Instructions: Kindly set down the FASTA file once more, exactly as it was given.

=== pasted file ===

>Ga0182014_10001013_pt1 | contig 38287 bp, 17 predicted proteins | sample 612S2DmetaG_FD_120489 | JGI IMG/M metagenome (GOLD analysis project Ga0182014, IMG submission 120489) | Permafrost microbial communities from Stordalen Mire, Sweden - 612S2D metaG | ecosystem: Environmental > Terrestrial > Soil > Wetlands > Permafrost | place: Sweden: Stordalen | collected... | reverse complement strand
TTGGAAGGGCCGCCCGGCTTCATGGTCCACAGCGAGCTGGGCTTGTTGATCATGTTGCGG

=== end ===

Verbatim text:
>Ga0182014_10001013_pt1 | contig 38287 bp, 17 predicted proteins | sample 612S2DmetaG_FD_120489 | JGI IMG/M metagenome (GOLD analysis project Ga0182014, IMG submission 120489) | Permafrost microbial communities from Stordalen Mire, Sweden - 612S2D metaG | ecosystem: Environmental > Terrestrial > Soil > Wetlands > Permafrost | place: Sweden: Stordalen | collected... | reverse complement strand
TTGGAAGGGCCGCCCGGCTTCATGGTCCACAGCGAGCTGGGCTTGTTGATCATGTTGCGG